Discrimination Through Criminal Background Checks
Author: Alena Shautsova
Freedom from discrimination based on race, color, nationality, religion, sex, age, or disability is an integral part of our civil rights laws. Most businesses are aware that such discrimination is illegal. However, the Equal Employment Opportunity Commission (EEOC) recently updated a policy that affects how employers use criminal background checks.
According to a recent New York Times article, in 1996, 51 percent of employers ran criminal back ground checks on job applicants. However, today, more than 90 percent of employers do criminal background checks on candidates applying for jobs. The EEOC ruled that while it is legal for employers to consider criminal backgrounds when hiring, they are prohibited from forming discriminatory policies. For example, businesses cannot decide to deny job interviews to all applicants with criminal backgrounds.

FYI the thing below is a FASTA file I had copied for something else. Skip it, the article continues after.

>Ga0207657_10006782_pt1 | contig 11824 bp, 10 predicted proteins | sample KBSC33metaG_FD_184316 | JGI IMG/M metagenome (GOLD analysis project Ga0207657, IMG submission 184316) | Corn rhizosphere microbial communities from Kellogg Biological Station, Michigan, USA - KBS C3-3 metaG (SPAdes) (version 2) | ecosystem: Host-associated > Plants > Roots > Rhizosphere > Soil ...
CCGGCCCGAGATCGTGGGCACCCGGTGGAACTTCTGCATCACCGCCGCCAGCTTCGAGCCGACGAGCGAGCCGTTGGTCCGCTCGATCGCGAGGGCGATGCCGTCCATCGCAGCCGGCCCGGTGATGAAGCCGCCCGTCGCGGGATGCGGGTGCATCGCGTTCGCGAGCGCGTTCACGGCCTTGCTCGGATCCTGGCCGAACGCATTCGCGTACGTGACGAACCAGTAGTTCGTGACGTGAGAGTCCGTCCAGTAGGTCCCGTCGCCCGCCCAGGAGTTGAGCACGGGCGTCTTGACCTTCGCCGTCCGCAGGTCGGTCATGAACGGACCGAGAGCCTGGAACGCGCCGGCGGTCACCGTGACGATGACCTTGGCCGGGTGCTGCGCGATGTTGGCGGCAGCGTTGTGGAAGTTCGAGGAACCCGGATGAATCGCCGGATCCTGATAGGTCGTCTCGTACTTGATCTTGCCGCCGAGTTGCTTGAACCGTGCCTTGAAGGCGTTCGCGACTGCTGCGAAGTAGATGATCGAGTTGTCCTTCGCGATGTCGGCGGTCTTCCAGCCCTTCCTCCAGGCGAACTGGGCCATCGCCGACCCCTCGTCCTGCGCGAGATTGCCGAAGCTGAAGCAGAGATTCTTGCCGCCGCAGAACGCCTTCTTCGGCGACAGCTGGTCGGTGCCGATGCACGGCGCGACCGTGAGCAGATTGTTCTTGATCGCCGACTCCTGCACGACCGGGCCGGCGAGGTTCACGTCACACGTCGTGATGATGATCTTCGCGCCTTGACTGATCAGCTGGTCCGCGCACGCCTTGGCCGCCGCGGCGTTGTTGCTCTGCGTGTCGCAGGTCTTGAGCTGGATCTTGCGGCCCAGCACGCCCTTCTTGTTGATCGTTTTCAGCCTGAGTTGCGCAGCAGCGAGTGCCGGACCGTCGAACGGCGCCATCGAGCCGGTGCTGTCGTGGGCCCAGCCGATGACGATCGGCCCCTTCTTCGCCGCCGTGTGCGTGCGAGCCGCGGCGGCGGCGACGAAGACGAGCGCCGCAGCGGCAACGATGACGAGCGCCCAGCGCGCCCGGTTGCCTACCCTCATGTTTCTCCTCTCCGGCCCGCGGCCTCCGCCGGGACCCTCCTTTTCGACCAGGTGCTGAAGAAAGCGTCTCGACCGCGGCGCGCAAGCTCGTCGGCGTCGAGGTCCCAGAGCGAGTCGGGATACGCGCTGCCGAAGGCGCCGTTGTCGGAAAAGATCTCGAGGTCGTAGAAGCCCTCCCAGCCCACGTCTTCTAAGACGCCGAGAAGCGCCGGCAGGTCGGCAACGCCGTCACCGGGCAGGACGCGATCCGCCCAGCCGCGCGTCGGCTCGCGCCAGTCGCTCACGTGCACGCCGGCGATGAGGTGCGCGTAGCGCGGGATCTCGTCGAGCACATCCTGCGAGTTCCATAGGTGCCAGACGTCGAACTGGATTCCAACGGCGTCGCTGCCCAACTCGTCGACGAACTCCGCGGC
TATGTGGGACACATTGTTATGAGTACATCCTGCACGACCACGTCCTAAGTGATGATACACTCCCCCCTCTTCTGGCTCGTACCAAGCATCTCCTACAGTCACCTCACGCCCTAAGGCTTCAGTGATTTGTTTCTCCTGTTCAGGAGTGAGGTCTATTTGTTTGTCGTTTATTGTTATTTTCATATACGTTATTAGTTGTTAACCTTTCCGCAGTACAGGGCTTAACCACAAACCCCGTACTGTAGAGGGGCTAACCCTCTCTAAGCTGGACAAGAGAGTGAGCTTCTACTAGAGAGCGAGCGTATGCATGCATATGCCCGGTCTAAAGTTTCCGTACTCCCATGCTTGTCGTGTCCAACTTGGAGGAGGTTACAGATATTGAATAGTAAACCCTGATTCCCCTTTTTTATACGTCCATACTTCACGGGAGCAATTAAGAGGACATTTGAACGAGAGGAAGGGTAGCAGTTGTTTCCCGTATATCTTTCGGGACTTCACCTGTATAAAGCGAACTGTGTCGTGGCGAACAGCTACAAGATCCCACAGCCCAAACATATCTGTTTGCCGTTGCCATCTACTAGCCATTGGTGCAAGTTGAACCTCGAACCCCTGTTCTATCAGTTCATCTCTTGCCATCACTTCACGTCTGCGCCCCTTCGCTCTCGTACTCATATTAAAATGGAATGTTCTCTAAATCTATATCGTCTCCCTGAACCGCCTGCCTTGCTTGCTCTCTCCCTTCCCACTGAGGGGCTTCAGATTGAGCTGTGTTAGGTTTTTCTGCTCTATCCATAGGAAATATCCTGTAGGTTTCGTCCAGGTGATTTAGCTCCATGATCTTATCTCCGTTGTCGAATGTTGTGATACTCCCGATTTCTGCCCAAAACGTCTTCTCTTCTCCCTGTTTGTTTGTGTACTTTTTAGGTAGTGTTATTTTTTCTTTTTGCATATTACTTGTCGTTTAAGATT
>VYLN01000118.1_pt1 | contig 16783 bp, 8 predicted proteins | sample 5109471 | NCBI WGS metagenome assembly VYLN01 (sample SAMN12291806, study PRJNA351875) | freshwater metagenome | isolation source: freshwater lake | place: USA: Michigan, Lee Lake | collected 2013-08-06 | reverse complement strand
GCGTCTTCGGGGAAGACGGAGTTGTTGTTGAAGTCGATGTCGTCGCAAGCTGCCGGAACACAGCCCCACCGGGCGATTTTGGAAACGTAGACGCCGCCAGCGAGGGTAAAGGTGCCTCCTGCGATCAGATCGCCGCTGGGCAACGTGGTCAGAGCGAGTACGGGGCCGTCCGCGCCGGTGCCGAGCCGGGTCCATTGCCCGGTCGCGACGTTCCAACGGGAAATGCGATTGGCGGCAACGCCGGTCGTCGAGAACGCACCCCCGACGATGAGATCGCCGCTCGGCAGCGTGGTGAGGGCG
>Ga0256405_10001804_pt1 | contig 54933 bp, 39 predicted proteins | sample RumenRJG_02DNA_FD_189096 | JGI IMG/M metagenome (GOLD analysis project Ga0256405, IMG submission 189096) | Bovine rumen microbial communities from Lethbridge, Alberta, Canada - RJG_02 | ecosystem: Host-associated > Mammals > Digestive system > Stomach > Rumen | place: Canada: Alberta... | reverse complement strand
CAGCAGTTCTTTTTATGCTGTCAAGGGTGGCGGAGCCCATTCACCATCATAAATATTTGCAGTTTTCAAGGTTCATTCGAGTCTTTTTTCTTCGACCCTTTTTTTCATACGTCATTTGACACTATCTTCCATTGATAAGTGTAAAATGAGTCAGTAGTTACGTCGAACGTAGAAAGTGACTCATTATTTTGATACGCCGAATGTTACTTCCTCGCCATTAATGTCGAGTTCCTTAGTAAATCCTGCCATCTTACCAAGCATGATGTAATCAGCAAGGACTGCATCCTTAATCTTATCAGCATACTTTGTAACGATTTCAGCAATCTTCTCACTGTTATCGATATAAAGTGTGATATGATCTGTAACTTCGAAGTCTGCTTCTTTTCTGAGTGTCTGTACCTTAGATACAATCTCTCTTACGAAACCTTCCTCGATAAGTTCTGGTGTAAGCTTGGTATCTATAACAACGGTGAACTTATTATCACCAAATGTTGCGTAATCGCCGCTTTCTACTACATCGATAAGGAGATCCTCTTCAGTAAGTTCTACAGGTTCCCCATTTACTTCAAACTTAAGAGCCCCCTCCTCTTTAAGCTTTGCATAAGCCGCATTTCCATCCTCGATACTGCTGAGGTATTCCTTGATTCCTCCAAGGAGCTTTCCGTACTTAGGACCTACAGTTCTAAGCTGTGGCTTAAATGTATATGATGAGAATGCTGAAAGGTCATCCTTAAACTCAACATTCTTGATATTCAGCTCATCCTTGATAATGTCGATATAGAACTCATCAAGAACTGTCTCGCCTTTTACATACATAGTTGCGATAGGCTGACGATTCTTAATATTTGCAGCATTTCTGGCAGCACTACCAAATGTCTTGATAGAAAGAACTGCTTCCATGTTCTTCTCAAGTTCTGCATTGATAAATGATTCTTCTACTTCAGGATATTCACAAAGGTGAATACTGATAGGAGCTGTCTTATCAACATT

The main problem with such exclusions is that they inadvertently discriminate against African Americans and Hispanics who have much higher conviction and incarceration rates than other races. Also when convictions occurred years ago in the past, they may not be relevant to the applicant's job skills, current work experience, and present ability to hold a job. Business must evaluate the details and all factors when considering job candidates.
In exceptions where businesses can exclude all applicants with criminal records, the employer must show that the nature of the job requires and justifies such exclusion.
If you believe that an employer is discriminating against you, whether when applying for a job or while holding a position, speak with a skilled New York discrimination lawyer. Understand your rights and find out whether you need legal representation.